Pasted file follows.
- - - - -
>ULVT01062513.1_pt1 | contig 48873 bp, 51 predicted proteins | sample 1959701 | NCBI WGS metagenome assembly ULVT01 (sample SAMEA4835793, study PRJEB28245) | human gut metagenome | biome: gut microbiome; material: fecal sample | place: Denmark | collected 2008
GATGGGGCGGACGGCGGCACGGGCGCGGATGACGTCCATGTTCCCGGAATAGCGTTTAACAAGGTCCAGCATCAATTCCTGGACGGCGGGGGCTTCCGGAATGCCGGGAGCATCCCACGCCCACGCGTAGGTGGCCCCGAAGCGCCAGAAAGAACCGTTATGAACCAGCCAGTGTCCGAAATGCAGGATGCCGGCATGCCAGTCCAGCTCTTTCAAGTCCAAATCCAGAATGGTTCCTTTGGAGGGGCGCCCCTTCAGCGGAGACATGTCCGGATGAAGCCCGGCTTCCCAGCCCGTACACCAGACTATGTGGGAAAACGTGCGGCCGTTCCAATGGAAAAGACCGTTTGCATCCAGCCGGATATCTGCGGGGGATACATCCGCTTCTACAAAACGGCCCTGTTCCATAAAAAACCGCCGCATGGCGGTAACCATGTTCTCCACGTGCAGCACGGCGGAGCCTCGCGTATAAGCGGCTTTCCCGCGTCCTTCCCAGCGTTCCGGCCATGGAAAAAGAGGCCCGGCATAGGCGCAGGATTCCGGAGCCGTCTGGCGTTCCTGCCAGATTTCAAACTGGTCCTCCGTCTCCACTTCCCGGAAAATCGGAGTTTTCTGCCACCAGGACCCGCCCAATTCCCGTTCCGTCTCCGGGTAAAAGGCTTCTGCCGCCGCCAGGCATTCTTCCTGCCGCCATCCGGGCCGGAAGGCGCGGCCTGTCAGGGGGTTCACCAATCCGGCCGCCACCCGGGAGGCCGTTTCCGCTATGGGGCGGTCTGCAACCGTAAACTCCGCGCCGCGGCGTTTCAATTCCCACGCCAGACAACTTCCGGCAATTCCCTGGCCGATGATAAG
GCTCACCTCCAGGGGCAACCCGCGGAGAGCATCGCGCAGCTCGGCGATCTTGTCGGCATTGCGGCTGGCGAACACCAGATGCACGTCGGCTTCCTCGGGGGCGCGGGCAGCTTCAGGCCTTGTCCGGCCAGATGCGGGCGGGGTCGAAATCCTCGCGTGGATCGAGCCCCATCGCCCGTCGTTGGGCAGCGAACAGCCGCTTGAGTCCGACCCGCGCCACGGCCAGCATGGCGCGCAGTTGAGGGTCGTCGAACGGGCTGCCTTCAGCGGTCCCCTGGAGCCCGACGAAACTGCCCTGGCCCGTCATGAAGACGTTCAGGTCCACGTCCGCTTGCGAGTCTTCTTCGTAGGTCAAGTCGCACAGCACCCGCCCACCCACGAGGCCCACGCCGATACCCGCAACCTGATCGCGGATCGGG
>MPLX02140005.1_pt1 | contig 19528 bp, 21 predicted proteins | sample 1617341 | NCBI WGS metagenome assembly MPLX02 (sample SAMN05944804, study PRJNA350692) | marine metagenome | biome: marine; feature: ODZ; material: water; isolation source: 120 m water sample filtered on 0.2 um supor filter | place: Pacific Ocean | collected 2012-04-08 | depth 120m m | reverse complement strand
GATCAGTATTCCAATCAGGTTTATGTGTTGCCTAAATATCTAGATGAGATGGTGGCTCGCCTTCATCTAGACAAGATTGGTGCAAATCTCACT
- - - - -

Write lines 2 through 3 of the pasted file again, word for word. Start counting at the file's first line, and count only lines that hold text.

GATGGGGCGGACGGCGGCACGGGCGCGGATGACGTCCATGTTCCCGGAATAGCGTTTAACAAGGTCCAGCATCAATTCCTGGACGGCGGGGGCTTCCGGAATGCCGGGAGCATCCCACGCCCACGCGTAGGTGGCCCCGAAGCGCCAGAAAGAACCGTTATGAACCAGCCAGTGTCCGAAATGCAGGATGCCGGCATGCCAGTCCAGCTCTTTCAAGTCCAAATCCAGAATGGTTCCTTTGGAGGGGCGCCCCTTCAGCGGAGACATGTCCGGATGAAGCCCGGCTTCCCAGCCCGTACACCAGACTATGTGGGAAAACGTGCGGCCGTTCCAATGGAAAAGACCGTTTGCATCCAGCCGGATATCTGCGGGGGATACATCCGCTTCTACAAAACGGCCCTGTTCCATAAAAAACCGCCGCATGGCGGTAACCATGTTCTCCACGTGCAGCACGGCGGAGCCTCGCGTATAAGCGGCTTTCCCGCGTCCTTCCCAGCGTTCCGGCCATGGAAAAAGAGGCCCGGCATAGGCGCAGGATTCCGGAGCCGTCTGGCGTTCCTGCCAGATTTCAAACTGGTCCTCCGTCTCCACTTCCCGGAAAATCGGAGTTTTCTGCCACCAGGACCCGCCCAATTCCCGTTCCGTCTCCGGGTAAAAGGCTTCTGCCGCCGCCAGGCATTCTTCCTGCCGCCATCCGGGCCGGAAGGCGCGGCCTGTCAGGGGGTTCACCAATCCGGCCGCCACCCGGGAGGCCGTTTCCGCTATGGGGCGGTCTGCAACCGTAAACTCCGCGCCGCGGCGTTTCAATTCCCACGCCAGACAACTTCCGGCAATTCCCTGGCCGATGATAAG
GCTCACCTCCAGGGGCAACCCGCGGAGAGCATCGCGCAGCTCGGCGATCTTGTCGGCATTGCGGCTGGCGAACACCAGATGCACGTCGGCTTCCTCGGGGGCGCGGGCAGCTTCAGGCCTTGTCCGGCCAGATGCGGGCGGGGTCGAAATCCTCGCGTGGATCGAGCCCCATCGCCCGTCGTTGGGCAGCGAACAGCCGCTTGAGTCCGACCCGCGCCACGGCCAGCATGGCGCGCAGTTGAGGGTCGTCGAACGGGCTGCCTTCAGCGGTCCCCTGGAGCCCGACGAAACTGCCCTGGCCCGTCATGAAGACGTTCAGGTCCACGTCCGCTTGCGAGTCTTCTTCGTAGGTCAAGTCGCACAGCACCCGCCCACCCACGAGGCCCACGCCGATACCCGCAACCTGATCGCGGATCGGG